(*) I said in fact, ``you don't read from it (or write)'', i.e. any use
of it is dangerous, since it involves reading and/or writing...

--
Sensei <se******@tin.it>

cd /pub
more beer

Nov 15 '05 #22

"Keith Thompson" <ks***@mib.org> wrote

If I found that memset() really is faster, *and* that the increase in
performance is actually significant,
I was going to make that point. However the OP said it was faster, so I
decided to take it as a given. In fact, as Eric Sosman pointed out,
situations in which zeroing memory is the bottleneck are fairly rare.
I'd probably write a test
function, to be invoked once at program startup, that checks whether
0.0 really is all-bits-zero. If it isn't, it would abort the program.

That's quite a good I idea. The problem with the way I work is that I tend
to have lots of functions and files which I shift between programs. So the
"superfast matrix multiply", which does need a lightning fast zeroing
operation, might be called from three or four separate main()s.

Nov 15 '05 #23

"Richard Heathfield" <in*****@address.co.uk.invalid> wrote
Just to help you sleep well tonight, I can assure you that you are 100%
correct, which makes a change around here. (I've just been reading today's
feed, and what a sorry collection of articles it is.)

I've noticed that a lot of the talented regs seem to have disappeared.

I'm thinking of starting a series on "how to use C effectively" that goes
beyond details of the standard to look more at the software engineering side
of C programming.

Do you think that would attract people back?
Nov 15 '05 #24


Keith Thompson wrote:

[snip]

void set_float_zero(float *dest, size_t count)
{
static int initialized = 0;
int may_use_memset;

if (!initialized) {
may_use_memset = float_zero_is_all_bits_zero();
initialized = 1;
}

if (may_use_memset) {
memset(dest, 0, count * sizeof *dest);
}
else {
size_t i;
for (i = 0; i < count; i ++) {
dest[i] = 0.0;
}
}
}

[snip]
Interestingly, the compiler I tried (gcc 3.4.4) warned that
"`may_use_memset' might be used uninitialized in this function". In
fact, the use of the "initialized" variable guarantees that this won't
happen, but the compiler wasn't able to figure this out. You can


No, you are actually accessing uninitialized may_use_memset on second
call
of 'set_float_zero' function. may_use_memset should be a static
variable.

Krishanu

Nov 15 '05 #25
"Krishanu Debnath" <kr**************@gmail.com> writes:
Keith Thompson wrote:

[snip]

void set_float_zero(float *dest, size_t count)
{
static int initialized = 0;
int may_use_memset;

if (!initialized) {
may_use_memset = float_zero_is_all_bits_zero();
initialized = 1;
}

if (may_use_memset) {
memset(dest, 0, count * sizeof *dest);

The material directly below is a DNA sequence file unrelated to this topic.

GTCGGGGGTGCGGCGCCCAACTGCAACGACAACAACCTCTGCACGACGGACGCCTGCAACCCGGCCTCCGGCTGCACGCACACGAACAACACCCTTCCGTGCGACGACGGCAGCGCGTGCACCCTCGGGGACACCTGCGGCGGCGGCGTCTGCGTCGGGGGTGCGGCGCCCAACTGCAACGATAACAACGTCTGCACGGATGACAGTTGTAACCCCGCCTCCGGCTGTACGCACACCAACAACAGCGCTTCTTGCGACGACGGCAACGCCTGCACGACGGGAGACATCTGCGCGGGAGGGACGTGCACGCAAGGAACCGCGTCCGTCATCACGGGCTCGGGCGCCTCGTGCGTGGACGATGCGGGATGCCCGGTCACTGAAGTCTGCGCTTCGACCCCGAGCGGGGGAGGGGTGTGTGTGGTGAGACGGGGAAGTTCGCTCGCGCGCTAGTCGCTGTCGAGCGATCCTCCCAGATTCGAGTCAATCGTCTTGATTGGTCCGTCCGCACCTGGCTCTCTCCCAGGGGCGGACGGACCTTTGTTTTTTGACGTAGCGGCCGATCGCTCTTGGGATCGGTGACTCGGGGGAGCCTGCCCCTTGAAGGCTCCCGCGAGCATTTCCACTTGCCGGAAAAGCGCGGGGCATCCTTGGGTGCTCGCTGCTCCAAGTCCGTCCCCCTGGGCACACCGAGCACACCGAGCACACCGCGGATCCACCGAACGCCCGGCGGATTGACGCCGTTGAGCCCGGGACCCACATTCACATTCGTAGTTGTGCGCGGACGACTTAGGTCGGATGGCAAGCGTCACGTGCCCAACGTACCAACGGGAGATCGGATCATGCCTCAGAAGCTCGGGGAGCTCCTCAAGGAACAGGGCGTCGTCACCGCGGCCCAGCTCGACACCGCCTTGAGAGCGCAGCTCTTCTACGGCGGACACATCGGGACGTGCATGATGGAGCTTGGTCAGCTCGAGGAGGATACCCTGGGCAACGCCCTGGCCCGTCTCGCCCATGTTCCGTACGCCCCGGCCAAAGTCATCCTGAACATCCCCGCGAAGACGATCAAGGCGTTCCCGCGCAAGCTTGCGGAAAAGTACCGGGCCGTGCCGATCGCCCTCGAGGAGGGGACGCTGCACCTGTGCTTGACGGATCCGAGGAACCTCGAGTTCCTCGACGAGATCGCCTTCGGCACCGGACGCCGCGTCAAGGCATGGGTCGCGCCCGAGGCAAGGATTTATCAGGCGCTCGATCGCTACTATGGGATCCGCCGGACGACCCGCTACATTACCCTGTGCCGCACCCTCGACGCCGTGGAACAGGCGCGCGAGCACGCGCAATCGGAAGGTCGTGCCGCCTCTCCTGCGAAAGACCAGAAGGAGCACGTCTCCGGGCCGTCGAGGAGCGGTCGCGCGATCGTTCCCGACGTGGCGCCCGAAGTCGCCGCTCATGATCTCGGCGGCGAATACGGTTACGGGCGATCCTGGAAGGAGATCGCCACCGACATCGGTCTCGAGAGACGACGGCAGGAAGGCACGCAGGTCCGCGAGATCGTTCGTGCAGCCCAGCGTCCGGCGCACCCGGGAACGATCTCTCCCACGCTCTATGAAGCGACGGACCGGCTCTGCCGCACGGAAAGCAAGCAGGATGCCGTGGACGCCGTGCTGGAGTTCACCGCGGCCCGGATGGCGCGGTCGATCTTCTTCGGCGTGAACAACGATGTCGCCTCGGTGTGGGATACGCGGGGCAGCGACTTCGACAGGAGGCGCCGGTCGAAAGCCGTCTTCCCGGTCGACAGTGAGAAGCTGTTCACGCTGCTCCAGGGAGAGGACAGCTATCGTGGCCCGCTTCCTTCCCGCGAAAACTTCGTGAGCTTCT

}
else {
size_t i;
for (i = 0; i < count; i ++) {
dest[i] = 0.0;
}
}
}


[snip]
Interestingly, the compiler I tried (gcc 3.4.4) warned that
"`may_use_memset' might be used uninitialized in this function". In
fact, the use of the "initialized" variable guarantees that this won't
happen, but the compiler wasn't able to figure this out. You can


No, you are actually accessing uninitialized may_use_memset on second
call
of 'set_float_zero' function. may_use_memset should be a static
variable.


Good catch, thanks.

In case anybody wants to use this code, here it is again with the
error corrected.

#include <stdio.h>
#include <string.h>
#include <stdlib.h>

static int float_zero_is_all_bits_zero(void)
{
float f = 0.0;
unsigned char zero_bytes[sizeof f] = { 0 };
return memcmp(&f, zero_bytes, sizeof f) == 0;
}

void set_float_zero(float *dest, size_t count)
{
static int initialized = 0;
static int may_use_memset;

if (!initialized) {
may_use_memset = float_zero_is_all_bits_zero();
initialized = 1;
}

if (may_use_memset) {
memset(dest, 0, count * sizeof *dest);
}
else {
size_t i;
for (i = 0; i < count; i ++) {
dest[i] = 0.0;
}
}
}

#define ARR_LEN 1000

int main(void)
{
float *arr = malloc(ARR_LEN * sizeof *arr);
set_float_zero(arr, ARR_LEN);
return 0;
}

--
Keith Thompson (The_Other_Keith) ks***@mib.org <http://www.ghoti.net/~kst>
San Diego Supercomputer Center <*> <http://users.sdsc.edu/~kst>
We must do something. This is something. Therefore, we must do this.
Nov 15 '05 #26
On Fri, 22 Jul 2005 21:46:10 GMT, Keith Thompson
<ks***@mib.org> wrote:
For that matter, as long as I'm messing with the build procedure, I
might as well have it set a macro that indicates whether memset() is
safe, and use that in the code to determine at compilation time which
method to use.

The only problem with this is that it's difficult to find a platform
on which 0.0 *isn't* all-bits-zero, so any code that assumes it isn't
may not be tested properly.


The other big problem is that such a platform may well be used with
cross-compilation, and runnng the test program on the target may well
not be possible at build time.

If the test can be done at runtime, I would tend to have it set a flag
so that the "clear an array of floats" function could determine which
algorithm is fastest and do it that way. That's what a number of
libraries have done, for instance with systems which may or may not have
floating point processors (another method, especially if there are
several functions depending on the same thing, is to use a jump or
function pointer table and select the right one at startup).

Chris C
Nov 15 '05 #27